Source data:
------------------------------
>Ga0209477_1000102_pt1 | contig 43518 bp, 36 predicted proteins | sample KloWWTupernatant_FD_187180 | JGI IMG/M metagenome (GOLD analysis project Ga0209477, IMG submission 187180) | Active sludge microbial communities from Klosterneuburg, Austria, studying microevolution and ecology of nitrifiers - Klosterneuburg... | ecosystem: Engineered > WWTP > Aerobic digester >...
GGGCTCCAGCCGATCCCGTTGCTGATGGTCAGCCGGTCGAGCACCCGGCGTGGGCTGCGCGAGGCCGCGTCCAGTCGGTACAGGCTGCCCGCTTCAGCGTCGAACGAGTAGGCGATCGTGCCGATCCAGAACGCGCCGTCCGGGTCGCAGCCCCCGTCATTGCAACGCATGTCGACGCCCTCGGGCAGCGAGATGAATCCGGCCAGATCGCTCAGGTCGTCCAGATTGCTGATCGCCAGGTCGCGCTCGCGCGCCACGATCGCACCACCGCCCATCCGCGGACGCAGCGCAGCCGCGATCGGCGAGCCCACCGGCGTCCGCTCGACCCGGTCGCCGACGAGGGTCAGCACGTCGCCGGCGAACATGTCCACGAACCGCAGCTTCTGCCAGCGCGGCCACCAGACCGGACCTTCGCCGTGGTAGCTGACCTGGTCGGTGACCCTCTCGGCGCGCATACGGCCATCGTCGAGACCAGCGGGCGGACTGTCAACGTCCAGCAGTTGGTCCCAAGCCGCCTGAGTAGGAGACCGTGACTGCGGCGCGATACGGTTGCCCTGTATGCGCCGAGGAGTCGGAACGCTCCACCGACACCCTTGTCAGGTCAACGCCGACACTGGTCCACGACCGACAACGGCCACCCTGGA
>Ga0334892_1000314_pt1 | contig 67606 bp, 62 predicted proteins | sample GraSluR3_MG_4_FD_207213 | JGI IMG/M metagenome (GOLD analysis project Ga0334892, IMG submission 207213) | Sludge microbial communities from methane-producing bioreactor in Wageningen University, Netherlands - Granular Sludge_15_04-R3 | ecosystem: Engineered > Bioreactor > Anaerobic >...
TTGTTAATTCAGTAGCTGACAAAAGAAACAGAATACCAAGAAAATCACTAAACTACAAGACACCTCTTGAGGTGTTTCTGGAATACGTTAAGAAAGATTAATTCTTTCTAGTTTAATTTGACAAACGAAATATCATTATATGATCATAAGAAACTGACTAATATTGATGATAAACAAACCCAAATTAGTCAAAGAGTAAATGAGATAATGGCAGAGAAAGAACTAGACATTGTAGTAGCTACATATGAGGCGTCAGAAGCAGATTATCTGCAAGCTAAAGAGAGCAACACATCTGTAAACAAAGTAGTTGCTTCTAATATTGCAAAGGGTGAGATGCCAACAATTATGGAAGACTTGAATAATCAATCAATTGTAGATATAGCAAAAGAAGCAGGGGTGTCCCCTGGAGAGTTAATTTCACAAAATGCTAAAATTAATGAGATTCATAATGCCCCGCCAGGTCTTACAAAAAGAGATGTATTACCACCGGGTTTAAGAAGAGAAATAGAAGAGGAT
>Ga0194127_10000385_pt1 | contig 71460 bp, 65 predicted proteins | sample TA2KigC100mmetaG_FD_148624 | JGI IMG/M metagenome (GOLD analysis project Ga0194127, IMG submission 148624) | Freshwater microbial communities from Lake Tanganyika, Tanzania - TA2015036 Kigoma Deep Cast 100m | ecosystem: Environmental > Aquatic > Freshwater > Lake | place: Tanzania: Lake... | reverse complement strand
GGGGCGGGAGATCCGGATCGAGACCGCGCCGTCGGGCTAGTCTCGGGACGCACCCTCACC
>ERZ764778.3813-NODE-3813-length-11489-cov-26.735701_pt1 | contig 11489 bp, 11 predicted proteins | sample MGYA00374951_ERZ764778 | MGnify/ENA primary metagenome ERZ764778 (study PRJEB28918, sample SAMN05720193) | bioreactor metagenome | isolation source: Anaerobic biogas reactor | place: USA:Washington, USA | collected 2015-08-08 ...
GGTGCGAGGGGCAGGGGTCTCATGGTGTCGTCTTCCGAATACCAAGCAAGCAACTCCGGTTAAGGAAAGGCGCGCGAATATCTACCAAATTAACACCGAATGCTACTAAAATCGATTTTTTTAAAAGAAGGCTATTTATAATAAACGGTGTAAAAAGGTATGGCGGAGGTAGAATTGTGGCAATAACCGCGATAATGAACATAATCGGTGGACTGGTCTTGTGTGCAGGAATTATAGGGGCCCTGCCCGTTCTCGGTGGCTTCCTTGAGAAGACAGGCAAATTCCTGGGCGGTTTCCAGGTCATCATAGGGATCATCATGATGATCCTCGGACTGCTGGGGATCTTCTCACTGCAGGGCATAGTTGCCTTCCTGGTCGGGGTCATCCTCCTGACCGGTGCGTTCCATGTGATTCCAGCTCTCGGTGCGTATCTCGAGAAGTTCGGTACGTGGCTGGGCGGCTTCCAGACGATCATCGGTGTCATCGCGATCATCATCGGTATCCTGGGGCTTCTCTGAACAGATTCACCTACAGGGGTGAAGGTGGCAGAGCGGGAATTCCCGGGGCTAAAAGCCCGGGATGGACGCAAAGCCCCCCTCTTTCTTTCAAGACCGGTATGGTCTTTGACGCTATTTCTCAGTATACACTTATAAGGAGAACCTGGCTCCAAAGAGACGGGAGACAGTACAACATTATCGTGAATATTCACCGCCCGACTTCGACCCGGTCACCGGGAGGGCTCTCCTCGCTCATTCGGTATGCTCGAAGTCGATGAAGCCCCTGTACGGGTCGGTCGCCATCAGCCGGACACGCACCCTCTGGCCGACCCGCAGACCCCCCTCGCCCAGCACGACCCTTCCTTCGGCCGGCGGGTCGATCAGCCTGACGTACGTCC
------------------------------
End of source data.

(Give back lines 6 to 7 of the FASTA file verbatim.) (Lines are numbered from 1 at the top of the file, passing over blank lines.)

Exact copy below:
GGGGCGGGAGATCCGGATCGAGACCGCGCCGTCGGGCTAGTCTCGGGACGCACCCTCACC
>ERZ764778.3813-NODE-3813-length-11489-cov-26.735701_pt1 | contig 11489 bp, 11 predicted proteins | sample MGYA00374951_ERZ764778 | MGnify/ENA primary metagenome ERZ764778 (study PRJEB28918, sample SAMN05720193) | bioreactor metagenome | isolation source: Anaerobic biogas reactor | place: USA:Washington, USA | collected 2015-08-08 ...